Janet writes from England: It’s my first week of returning to the office part-time, to resuscitate my pot plant and begin the process of gradual normalisation, which I imagine will be a similar experience for many other members of the Society. The risk of Covid transmission here remains ever-present and we must learn to act differently in our daily practices, with online meetings now the preferred option for ‘getting together’, while the office becomes a quiet place of retreat from the multiple demands, but also enjoyments, of working at home. More broadly, we are starting to see significant short to medium-term economic impacts of the past 4 months with some big businesses folding and uncertainty about whether the hoped-for ‘V-shape’ recovery will materialise, given recognition that where we return to will not be the same as where we left it. In the farming and food sector there seem positive signs of resilience and a welcome boost in confidence for local producers and short supply chains, following the turbulence of the first 6 weeks of lockdown. However, those dependent upon the hospitality trade - directly or indirectly - seem likely to suffer further well into 2021, as behaviour shifts in both urban and rural communities and the recession spreads across Europe. Brexit continues to concern many supply chain operators and livestock producers, with few details yet agreed about trading arrangements beyond December.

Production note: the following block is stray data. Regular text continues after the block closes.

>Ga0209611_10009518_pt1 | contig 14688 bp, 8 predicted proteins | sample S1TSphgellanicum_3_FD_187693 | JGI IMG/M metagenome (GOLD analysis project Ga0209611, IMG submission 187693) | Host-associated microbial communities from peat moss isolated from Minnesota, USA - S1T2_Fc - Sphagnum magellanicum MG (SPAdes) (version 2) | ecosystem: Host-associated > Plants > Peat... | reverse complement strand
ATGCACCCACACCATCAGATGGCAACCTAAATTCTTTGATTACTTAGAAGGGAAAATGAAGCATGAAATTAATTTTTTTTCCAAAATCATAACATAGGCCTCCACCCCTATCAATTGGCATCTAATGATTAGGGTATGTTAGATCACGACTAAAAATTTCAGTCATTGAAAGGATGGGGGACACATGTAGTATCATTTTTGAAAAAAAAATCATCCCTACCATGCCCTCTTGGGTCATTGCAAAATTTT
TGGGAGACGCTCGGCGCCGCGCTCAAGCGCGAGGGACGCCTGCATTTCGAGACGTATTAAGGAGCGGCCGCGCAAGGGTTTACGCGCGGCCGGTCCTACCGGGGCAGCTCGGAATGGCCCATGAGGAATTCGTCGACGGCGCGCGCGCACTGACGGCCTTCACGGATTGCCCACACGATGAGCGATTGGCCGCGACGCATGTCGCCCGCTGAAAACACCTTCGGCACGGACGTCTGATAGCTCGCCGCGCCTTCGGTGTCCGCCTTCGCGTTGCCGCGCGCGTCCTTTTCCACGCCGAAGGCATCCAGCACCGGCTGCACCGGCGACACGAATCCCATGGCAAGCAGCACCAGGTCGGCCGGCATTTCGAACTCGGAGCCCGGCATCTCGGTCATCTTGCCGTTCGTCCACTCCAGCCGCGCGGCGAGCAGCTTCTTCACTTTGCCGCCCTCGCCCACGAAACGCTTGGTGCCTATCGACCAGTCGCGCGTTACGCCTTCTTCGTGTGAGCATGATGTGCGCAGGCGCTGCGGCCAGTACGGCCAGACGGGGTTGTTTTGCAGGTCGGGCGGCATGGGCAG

Caroline Saunders AES President 2020-2021 (email@example.com)
Janet Dwyer AES President 2021-22 (firstname.lastname@example.org)
Coping with the coronavirus: lockdown lessons
Readers are invited to share their experiences of the lockdown. Jonathan Brooks, who is elected AES President for 2022-23, offers his thoughts about the experiences in the OECD. Other contributions welcome!